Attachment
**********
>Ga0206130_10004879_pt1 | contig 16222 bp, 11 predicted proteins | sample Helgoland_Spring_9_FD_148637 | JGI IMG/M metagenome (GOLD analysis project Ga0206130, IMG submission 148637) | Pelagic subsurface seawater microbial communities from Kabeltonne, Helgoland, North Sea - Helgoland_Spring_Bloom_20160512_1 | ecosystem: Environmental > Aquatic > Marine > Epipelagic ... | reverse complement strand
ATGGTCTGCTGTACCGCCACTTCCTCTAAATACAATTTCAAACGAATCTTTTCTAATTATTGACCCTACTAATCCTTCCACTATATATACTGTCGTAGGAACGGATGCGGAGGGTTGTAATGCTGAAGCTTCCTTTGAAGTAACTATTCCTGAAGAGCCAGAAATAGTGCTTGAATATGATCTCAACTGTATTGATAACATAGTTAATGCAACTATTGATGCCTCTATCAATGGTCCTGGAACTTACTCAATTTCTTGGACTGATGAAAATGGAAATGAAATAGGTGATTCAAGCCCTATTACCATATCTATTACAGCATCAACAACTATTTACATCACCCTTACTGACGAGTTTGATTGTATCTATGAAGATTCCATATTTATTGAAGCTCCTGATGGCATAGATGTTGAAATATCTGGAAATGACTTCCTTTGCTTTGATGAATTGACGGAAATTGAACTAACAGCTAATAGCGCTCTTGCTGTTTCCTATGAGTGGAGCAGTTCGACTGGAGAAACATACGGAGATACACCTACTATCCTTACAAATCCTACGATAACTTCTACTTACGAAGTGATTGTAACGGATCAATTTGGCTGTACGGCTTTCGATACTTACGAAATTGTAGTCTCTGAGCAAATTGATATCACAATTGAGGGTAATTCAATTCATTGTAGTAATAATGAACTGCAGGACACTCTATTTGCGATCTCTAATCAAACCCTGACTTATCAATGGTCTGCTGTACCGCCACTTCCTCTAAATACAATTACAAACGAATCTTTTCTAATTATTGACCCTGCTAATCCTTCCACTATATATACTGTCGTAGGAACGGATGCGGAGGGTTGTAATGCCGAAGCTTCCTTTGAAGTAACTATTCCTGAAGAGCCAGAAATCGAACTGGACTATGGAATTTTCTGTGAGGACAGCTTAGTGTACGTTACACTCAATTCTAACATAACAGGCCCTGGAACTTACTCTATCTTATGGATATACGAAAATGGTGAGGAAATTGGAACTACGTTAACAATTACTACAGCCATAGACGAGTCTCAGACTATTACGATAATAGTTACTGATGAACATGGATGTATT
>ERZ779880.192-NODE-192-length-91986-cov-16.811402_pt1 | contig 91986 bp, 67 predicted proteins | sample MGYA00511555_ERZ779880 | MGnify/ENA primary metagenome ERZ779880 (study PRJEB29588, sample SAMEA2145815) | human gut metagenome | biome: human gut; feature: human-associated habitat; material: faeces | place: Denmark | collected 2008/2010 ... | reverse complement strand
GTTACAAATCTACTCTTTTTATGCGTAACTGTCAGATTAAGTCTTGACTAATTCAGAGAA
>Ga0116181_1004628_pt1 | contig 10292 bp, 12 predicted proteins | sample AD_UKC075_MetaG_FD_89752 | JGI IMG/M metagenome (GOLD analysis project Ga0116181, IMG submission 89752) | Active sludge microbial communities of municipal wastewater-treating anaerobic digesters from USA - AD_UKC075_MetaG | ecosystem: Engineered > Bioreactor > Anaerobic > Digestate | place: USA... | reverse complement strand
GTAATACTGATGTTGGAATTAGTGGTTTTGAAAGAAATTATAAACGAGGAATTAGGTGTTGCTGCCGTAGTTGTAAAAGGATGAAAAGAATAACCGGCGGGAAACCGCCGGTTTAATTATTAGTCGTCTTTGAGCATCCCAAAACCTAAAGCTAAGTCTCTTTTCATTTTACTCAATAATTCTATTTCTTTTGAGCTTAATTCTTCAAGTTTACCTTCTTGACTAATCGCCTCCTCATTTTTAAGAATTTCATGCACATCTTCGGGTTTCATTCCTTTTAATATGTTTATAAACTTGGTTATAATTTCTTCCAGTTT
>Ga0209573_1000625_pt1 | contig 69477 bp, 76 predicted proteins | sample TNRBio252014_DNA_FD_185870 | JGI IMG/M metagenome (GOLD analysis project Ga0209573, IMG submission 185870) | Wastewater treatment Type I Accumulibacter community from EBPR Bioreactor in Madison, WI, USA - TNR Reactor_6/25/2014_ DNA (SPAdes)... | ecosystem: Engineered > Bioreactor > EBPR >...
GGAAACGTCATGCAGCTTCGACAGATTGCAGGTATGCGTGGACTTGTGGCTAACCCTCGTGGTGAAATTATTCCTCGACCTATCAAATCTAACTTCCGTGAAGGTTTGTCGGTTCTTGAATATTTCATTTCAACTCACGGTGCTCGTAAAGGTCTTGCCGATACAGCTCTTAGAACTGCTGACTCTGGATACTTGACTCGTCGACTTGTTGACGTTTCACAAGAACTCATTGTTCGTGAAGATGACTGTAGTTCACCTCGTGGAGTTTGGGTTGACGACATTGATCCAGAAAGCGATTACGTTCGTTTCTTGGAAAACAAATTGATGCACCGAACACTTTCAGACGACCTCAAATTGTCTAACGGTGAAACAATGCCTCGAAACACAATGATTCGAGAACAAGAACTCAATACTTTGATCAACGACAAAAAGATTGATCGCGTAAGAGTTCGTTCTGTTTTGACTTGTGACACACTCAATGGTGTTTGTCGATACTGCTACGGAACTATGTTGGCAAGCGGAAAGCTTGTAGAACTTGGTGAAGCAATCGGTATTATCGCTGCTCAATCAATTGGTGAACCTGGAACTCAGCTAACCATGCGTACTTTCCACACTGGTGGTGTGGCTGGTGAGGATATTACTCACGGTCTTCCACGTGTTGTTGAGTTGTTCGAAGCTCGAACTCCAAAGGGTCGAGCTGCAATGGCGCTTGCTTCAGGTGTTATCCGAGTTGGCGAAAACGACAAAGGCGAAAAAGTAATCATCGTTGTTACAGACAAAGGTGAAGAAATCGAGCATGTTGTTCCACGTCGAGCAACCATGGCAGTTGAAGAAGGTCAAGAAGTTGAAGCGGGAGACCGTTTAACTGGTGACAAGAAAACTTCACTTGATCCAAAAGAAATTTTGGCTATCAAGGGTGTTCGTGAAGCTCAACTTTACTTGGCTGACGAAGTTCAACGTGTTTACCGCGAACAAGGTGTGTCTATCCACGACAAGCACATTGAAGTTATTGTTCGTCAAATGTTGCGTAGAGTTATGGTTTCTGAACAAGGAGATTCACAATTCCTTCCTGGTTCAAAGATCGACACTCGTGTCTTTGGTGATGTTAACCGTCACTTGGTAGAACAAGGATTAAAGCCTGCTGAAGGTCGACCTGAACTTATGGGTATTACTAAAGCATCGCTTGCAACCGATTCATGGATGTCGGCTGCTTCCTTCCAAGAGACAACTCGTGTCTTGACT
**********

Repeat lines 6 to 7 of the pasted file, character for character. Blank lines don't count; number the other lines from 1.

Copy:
GTAATACTGATGTTGGAATTAGTGGTTTTGAAAGAAATTATAAACGAGGAATTAGGTGTTGCTGCCGTAGTTGTAAAAGGATGAAAAGAATAACCGGCGGGAAACCGCCGGTTTAATTATTAGTCGTCTTTGAGCATCCCAAAACCTAAAGCTAAGTCTCTTTTCATTTTACTCAATAATTCTATTTCTTTTGAGCTTAATTCTTCAAGTTTACCTTCTTGACTAATCGCCTCCTCATTTTTAAGAATTTCATGCACATCTTCGGGTTTCATTCCTTTTAATATGTTTATAAACTTGGTTATAATTTCTTCCAGTTT
>Ga0209573_1000625_pt1 | contig 69477 bp, 76 predicted proteins | sample TNRBio252014_DNA_FD_185870 | JGI IMG/M metagenome (GOLD analysis project Ga0209573, IMG submission 185870) | Wastewater treatment Type I Accumulibacter community from EBPR Bioreactor in Madison, WI, USA - TNR Reactor_6/25/2014_ DNA (SPAdes)... | ecosystem: Engineered > Bioreactor > EBPR >...